The days after the race were the highlight of the trip as Mark and I checked out the historic convict sight of Port Arthur and then had couple days around the Capitol of Hobart. The port side city of roughly 250 000 people is beautiful and has some stellar mountain bike riding around the area. We road the much talked about north-south track and then hit up the top of Mount Wellington for some awesome views over the Tasmanian landscape. The geography is great down there with rolling hills, tons of wilderness and stellar shorelines. It is defiantly a place to come back to in the future to spend a few weeks and check out more of the area and try and track down some elusive Tasmanian Devils
As far as the Hellfire cup goes, I will look forward to seeing where this race ends up in the future as it has potential to be unreal. Every race has its growing pains and the way the organisers are dealing with the challenges of the race this year should raise a lot of confidence in the racers who choose to come back to Tas next year for round 2, as long as the weather cooperates.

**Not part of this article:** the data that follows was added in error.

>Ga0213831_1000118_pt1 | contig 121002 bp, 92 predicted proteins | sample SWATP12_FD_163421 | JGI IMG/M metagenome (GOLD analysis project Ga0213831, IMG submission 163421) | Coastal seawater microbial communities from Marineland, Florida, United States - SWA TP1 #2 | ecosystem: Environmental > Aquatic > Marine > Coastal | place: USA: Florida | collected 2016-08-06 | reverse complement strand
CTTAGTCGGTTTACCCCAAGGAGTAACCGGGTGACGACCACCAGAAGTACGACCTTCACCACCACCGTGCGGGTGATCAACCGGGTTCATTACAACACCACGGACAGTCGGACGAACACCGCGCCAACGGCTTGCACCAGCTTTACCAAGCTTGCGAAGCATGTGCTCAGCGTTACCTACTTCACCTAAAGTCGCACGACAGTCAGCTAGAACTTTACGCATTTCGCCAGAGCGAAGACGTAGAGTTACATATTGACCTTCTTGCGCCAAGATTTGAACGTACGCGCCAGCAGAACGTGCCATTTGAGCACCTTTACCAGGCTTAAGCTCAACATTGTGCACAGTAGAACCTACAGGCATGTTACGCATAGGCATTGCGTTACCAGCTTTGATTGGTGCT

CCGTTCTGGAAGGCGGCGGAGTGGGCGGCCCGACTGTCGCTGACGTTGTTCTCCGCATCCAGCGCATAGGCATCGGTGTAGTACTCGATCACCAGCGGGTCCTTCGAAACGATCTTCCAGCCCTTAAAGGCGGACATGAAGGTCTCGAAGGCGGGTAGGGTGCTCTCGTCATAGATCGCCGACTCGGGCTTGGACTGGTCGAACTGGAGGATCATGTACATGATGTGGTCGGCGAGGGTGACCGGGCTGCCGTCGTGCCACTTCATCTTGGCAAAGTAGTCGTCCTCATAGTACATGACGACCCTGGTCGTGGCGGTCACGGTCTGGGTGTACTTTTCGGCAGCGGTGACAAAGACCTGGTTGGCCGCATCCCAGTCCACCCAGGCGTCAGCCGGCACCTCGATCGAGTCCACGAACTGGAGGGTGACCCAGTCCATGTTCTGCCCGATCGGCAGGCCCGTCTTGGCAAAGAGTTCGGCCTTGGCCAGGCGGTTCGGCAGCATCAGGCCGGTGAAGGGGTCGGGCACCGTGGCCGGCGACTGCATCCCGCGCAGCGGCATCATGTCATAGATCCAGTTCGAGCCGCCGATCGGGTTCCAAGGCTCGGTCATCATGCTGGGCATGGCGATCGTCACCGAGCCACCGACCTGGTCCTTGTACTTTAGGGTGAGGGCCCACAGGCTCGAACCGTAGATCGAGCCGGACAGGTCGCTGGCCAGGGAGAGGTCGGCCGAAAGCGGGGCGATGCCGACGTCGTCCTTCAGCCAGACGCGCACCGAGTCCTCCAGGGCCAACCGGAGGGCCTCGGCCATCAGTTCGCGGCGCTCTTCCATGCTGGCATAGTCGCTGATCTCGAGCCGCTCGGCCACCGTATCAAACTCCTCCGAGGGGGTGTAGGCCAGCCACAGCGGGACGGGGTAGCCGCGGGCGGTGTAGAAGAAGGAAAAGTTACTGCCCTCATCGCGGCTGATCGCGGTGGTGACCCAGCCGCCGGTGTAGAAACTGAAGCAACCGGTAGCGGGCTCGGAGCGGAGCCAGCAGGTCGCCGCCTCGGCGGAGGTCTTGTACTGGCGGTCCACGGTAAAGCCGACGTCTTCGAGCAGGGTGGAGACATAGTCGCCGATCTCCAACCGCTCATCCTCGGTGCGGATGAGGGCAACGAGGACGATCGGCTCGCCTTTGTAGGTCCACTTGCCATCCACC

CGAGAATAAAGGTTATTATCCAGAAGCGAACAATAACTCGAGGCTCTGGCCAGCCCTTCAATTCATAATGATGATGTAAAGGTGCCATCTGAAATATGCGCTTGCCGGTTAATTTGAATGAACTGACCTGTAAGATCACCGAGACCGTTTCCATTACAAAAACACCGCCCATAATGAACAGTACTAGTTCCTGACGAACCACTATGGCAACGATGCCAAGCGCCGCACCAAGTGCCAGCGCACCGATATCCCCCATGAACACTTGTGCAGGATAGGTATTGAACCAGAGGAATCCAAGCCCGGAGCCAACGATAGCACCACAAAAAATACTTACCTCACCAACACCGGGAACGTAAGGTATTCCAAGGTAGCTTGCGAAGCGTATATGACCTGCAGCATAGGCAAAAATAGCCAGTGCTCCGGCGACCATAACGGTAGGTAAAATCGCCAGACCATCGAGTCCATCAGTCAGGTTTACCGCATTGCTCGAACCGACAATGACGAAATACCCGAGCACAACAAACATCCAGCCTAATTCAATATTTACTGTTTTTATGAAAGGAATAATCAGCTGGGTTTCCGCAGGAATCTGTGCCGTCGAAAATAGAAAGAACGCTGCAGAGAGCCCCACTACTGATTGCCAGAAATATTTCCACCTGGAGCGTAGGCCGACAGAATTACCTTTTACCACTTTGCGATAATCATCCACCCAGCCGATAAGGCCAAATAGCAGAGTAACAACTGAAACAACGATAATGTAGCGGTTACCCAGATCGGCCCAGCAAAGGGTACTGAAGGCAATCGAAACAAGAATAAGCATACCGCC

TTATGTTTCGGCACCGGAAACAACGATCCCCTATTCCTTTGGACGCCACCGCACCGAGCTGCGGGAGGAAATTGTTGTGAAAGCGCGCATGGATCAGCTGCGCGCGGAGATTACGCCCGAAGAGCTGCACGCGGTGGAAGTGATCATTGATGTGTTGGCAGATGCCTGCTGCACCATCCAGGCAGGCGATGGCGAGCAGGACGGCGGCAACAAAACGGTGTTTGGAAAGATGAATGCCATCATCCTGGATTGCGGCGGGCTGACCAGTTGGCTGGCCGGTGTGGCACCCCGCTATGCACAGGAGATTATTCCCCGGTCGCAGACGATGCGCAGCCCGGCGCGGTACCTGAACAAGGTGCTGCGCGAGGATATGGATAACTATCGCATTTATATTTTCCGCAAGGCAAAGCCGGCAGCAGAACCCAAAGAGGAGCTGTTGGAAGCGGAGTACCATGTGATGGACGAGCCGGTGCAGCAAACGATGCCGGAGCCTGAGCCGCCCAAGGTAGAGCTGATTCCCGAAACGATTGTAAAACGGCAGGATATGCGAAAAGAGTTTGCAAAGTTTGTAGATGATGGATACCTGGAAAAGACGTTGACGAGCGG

This past weekend Tarren and I headed down to the Jetblack 24hr race in Sydney to finish off the race year in style. Our friends Juliane and Martin from Rocky Trail Entertainment hosted the race and did one hell of a job. Over 500 racers enjoyed a great 8 km track around Mt Annan, a great chill atmosphere, lots of laughs and good times. This is what the basis of mountain bike racing should be all about. It was the perfect way to end the season on a high note with a couple days of fun proper bike racing. Thanks Tarren for the great support and cracking the whip to keep my head on for this last race in what has been one heck of a ride this year.